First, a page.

A special class of merchant steamers, adapted to increase the naval force in case of war, should also be constructed under similar supervision. The qualities of a transport, a blockader, or an ocean cruiser could be secured without depriving vessels of the economical character required for freight purposes. Speed and handiness, with the necessary strength of hulls and machinery, would be the main conditions. Some extra cost would be entailed by the additional compartments, extra strength of decks and bows for ramming, and the arrangement of engines and boilers for protection by coal or water. This addition to the cost should be carefully ascertained, and should be borne by the government under a contract which should provide for the employment of these vessels during war at a moderate rate of compensation to the owners. Representatives of our nautical and commercial interests should be appointed to assist in preparing the specifications under which designers should be invited to compete. In this work and in the subsequent selection and carrying out of plans, the inspection corps of the navy should be employed. The designs should include the special fittings necessary to prepare the vessels for war or for the transportation of special classes of freight, such as live animals, perishable goods, etc. The naval arsenals should provide all the details belonging to the fighting outfit, and they should be made to correspond to this type of vessels and tested on board exemplars to be built and retained by the government. Were good designs procured and economical construction secured by the repetition of the type, merchants would be enabled to secure vessels of a class suitable for the general carrying trade, and the extra strength paid for by the government would increase their safety and durability without entailing higher cost to their employers. A careful and deliberate resort to this plan of securing a naval reserve of ships would enlarge the defensive power of the nation, and would be safer and less demoralizing than the lavish general appropriation so often demanded. The creation of such a reserve force is simply an economical means of building up our navy.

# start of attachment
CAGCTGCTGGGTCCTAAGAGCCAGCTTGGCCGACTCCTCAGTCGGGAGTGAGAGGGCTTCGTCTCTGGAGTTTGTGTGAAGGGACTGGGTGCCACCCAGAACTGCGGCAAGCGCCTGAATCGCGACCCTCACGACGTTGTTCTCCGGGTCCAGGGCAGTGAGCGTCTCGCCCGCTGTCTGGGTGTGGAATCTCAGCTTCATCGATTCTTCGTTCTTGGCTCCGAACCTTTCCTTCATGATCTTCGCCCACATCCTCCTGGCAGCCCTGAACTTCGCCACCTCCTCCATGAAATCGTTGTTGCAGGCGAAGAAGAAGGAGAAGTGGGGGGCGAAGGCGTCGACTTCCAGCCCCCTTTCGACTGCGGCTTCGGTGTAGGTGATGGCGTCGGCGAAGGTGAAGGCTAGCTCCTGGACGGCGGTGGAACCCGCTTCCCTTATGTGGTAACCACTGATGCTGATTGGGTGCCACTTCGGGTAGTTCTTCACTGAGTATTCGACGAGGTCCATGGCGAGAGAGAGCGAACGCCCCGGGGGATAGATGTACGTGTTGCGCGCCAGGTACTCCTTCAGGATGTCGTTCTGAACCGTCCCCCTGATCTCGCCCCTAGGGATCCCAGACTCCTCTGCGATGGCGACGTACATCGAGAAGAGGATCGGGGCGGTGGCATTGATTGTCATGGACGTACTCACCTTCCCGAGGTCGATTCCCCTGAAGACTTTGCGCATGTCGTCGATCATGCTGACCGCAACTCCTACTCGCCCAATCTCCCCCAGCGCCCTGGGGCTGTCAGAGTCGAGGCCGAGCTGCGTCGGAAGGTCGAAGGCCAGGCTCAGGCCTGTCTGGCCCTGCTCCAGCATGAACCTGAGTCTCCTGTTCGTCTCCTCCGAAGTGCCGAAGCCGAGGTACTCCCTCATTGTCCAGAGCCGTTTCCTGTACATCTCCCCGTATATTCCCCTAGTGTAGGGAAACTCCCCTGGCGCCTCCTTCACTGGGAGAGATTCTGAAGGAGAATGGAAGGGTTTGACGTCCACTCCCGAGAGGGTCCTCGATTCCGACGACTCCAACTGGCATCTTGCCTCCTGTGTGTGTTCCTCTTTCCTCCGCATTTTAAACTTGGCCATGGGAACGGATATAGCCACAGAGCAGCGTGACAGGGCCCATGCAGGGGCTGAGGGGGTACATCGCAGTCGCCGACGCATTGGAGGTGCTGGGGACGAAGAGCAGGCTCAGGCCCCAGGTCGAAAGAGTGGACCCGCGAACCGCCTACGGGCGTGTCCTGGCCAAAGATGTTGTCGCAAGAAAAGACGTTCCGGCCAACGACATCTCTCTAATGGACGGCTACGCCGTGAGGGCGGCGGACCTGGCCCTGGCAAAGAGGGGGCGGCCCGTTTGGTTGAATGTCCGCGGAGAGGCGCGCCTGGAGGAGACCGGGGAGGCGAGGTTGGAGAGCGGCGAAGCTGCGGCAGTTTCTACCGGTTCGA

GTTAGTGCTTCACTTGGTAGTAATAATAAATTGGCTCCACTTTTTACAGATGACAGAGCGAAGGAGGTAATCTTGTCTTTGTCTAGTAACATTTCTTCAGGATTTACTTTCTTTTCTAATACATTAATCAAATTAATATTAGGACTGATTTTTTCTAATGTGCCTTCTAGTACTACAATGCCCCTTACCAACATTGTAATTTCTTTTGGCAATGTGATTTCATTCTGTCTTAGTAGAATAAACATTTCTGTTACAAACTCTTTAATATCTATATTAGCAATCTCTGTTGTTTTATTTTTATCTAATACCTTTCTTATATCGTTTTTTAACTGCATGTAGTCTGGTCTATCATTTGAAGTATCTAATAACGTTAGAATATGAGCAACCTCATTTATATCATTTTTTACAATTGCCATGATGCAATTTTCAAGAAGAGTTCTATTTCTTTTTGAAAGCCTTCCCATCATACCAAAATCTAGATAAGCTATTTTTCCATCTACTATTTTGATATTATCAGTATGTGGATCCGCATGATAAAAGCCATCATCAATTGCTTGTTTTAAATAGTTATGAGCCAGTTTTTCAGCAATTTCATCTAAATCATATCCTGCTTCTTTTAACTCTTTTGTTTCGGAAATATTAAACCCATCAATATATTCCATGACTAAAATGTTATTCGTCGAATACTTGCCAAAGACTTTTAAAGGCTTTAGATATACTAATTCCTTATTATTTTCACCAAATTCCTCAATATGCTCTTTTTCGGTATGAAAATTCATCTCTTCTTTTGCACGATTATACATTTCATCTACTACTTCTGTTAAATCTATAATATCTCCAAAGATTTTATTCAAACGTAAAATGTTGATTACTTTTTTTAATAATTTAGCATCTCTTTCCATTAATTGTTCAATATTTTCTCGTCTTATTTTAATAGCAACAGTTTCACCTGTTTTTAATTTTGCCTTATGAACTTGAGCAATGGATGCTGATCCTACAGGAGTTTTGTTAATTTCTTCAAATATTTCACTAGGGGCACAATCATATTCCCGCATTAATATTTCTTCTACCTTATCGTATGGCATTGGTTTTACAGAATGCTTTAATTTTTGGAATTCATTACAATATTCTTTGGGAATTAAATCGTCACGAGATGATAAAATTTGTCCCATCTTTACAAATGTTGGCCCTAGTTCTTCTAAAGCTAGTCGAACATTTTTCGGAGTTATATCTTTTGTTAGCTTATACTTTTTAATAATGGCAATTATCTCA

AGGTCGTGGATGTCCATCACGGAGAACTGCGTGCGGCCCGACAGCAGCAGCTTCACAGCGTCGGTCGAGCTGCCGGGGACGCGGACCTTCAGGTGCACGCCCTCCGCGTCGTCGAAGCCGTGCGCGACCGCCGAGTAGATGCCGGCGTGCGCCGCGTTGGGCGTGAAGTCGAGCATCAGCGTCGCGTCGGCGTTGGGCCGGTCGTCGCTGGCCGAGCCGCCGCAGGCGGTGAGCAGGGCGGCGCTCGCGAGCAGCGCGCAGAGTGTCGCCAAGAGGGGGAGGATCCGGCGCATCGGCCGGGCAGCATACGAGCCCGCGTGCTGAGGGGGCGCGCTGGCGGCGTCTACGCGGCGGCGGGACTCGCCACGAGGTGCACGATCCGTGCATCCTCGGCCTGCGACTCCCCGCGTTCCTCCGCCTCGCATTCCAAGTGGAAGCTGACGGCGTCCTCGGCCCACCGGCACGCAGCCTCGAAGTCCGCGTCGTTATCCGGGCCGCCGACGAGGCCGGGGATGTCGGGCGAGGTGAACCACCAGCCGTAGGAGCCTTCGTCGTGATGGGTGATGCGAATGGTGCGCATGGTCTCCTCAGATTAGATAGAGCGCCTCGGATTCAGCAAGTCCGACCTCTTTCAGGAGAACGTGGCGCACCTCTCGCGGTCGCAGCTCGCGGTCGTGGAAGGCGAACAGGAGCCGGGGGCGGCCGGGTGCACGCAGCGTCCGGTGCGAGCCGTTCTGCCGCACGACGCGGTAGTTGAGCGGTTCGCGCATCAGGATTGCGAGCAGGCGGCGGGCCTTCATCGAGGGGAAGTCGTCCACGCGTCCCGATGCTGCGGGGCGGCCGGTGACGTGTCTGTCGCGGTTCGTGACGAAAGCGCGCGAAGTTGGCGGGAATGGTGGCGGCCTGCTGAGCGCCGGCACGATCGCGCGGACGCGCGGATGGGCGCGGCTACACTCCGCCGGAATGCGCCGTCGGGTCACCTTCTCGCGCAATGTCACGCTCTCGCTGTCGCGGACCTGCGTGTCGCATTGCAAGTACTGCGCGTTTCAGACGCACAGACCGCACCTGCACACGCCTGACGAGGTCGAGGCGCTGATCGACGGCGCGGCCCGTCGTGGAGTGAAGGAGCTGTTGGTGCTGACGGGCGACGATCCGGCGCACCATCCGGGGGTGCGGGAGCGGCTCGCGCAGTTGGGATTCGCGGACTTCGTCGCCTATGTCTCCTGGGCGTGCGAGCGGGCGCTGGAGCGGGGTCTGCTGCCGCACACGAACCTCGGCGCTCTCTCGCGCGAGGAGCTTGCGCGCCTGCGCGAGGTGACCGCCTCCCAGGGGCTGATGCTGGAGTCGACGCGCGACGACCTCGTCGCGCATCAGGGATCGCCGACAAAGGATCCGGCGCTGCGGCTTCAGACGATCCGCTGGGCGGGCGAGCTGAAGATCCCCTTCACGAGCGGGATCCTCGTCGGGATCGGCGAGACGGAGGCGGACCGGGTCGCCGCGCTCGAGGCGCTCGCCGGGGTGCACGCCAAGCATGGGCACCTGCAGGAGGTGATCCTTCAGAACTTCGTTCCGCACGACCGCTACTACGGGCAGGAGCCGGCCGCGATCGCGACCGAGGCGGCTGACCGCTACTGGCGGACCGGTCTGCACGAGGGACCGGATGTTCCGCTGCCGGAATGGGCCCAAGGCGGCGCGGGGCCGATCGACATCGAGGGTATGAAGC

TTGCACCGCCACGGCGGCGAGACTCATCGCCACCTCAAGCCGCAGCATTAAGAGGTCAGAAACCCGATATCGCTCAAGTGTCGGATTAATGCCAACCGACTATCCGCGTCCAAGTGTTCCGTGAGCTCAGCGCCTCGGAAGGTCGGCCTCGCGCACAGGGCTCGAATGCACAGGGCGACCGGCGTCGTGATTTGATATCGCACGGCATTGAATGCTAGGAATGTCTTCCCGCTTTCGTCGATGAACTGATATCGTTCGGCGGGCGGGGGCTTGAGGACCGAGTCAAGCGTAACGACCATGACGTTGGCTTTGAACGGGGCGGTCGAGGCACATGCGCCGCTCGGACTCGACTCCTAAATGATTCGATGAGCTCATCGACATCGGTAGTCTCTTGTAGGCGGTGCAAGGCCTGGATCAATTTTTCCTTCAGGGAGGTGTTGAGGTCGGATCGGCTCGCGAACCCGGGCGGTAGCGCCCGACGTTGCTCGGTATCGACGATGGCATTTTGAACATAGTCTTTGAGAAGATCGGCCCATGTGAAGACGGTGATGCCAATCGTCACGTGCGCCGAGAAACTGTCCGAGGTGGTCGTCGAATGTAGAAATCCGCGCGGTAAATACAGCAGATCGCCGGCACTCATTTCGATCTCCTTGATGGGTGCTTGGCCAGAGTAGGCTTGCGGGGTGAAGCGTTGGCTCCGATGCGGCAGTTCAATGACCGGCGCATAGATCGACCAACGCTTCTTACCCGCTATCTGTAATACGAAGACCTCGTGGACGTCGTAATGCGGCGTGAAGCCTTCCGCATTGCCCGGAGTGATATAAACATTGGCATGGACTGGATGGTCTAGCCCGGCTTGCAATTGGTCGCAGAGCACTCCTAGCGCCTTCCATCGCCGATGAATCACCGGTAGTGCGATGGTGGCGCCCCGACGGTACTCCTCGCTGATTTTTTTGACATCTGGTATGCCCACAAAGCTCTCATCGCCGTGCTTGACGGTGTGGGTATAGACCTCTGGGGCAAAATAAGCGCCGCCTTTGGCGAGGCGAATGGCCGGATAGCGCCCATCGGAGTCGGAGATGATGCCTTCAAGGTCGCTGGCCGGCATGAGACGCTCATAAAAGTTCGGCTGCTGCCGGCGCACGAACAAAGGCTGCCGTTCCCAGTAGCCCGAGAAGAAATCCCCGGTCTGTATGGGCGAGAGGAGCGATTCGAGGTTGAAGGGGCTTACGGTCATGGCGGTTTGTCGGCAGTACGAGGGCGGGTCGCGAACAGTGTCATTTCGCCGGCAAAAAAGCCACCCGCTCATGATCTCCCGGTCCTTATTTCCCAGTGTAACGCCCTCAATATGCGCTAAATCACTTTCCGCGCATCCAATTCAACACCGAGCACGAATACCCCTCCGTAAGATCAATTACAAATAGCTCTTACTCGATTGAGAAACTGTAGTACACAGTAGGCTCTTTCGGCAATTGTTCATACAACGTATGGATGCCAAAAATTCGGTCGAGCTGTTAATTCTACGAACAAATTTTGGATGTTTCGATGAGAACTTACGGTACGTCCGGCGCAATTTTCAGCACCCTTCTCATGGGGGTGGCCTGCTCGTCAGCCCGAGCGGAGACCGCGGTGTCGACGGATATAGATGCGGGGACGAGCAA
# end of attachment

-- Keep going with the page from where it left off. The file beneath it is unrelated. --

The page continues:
VIII. In the preceding pages I have pointed out the measures best calculated, in my opinion, to promote the revival of our merchant marine, and I have attempted the discussion of some of the schemes presented by those who differ with me. I believe that measures of liberation, including the removal of taxation and the opening of the tonnage markets of the world to our merchants, are those best adapted to promote a healthy and natural growth of our maritime industries. But that increase must be slow, and the present depression is so great that it may require a whole generation to give our merchant marine a respectable standing. Some great expansion of commercial operations is needed to give room for more rapid development.